The First Draft

November 12, 2008

President Bush tends to ceremonial duties Wednesday while the White House ramps up preparations for the G20 summit this weekend. The G20, which groups industrialized and rapidly developing economies, will be discussing moves to tackle the global financial crisis.

The House Financial Services Committee is looking into the mortgage crisis. It has a hearing on whether banks and other lenders are doing enough help people in jeopardy of losing their houses by changing the terms of mortgages.

The Supreme Court is hearing arguments on whether a religious group must be allowed to put its monument in a city park near a similar Ten Commandments display.

The morning TV shows covered John McCain‘s appearance Tuesday night on “The Tonight Show with Jay Leno,” the first television interview by the Republican presidential contender since he lost the election.

McCain joked that he was “sleeping like a baby … Sleep two hours, wake up and cry, sleep two hours, wake up and cry.”

He shrugged off criticism of his running mate, Alaska Gov. Sarah Palin, saying: “I’m so proud of her and very grateful that she agreed to run with me. She inspired people.”

Some shows also ran bits of CNN’s interview Tuesday with Bush aboard the retired aircraft carrier Intrepid, where he made a Veterans Day speech.

Bush declined to elaborate on his advice to President-elect Barack Obama during their Oval Office meeting Monday, but he did say the Illinois senator wanted to have a look at the rooms where his two daughters would be sleeping.

“Clearly this guy is going to bring a sense of family to the White House,” Bush said, adding, “I know his girls are on his mind and he wants to make sure that first and foremost he is a good dad. And I think that’s going to be an important part of his presidency.”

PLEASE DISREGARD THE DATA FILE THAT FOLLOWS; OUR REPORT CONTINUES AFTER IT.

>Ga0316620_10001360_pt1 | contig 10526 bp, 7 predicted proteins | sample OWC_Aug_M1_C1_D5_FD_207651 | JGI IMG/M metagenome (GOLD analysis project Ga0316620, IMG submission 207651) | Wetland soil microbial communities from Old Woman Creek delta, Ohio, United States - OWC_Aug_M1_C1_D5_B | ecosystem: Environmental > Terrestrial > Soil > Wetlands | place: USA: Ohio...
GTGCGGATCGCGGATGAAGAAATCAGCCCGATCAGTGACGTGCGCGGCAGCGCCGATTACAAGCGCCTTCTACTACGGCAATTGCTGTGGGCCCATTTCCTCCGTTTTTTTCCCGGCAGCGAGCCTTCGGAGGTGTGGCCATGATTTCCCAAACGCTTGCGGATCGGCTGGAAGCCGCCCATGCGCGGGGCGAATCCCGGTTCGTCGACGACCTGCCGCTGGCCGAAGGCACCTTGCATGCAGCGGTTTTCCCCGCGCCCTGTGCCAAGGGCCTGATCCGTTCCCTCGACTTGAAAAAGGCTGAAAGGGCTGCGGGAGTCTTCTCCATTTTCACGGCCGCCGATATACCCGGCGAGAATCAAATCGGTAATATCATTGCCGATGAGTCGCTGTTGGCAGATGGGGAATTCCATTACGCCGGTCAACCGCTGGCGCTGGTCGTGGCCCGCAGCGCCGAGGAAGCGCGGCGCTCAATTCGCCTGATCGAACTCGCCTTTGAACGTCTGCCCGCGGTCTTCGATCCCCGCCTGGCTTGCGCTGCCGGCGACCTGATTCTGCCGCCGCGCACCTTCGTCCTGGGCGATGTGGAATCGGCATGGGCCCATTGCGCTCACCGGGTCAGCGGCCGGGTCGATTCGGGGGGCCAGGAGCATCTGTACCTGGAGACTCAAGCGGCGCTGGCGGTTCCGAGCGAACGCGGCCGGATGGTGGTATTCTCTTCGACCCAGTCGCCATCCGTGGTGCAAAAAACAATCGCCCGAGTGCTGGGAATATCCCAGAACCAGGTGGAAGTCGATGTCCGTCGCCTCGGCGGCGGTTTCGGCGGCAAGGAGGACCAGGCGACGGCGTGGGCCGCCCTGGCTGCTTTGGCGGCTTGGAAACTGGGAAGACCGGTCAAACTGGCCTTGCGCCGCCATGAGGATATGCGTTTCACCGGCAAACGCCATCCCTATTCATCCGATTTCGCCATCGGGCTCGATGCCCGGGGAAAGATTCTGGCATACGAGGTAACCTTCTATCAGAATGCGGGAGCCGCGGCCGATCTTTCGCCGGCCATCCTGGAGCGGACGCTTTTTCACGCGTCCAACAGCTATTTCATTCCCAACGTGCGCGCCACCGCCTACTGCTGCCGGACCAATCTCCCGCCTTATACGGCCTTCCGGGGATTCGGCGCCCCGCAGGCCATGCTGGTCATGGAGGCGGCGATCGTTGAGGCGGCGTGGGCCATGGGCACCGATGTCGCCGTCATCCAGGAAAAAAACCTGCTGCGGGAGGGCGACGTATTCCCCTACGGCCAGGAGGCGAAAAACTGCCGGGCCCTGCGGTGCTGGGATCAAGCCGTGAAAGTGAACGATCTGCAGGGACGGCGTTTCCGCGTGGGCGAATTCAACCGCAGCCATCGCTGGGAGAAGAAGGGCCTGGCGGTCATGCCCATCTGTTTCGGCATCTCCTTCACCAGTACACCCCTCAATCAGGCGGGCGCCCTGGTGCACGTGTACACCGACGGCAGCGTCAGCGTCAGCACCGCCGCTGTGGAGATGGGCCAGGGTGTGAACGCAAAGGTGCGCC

Obama also participated in Veterans Day ceremonies Tuesday, placing a wreath at a remembrance service in Chicago along with Illinois veterans affairs director Tammy Duckworth, a double amputee Iraq war veteran.

The two top U.S. intelligence officials — National Intelligence Director Mike McConnell and CIA Director Michael Hayden — both expect to lose their posts early in the new administration, The Washington Post reported, citing unidentified senior intelligence officials.

Meanwhile, The New York Times and Wall Street Journal report on Democratic leaders in Congress preparing to move emergency legislation to aid Detroit’s imperiled auto industry when lawmakers return to Washington next week. That sets up a potential last battle between Bush and the Democratic-controlled Congress.

Stock futures were off a bit Wednesday, pointing to a slightly lower opening for U.S. markets after a 2 percent slide Tuesday.

For more Reuters political news, click here.

Photo credit: Reuters/Kevin Lamarque (Obama hugs Duckworth after they placed a wreath at a veterans memorial in Chicago Nov. 11)

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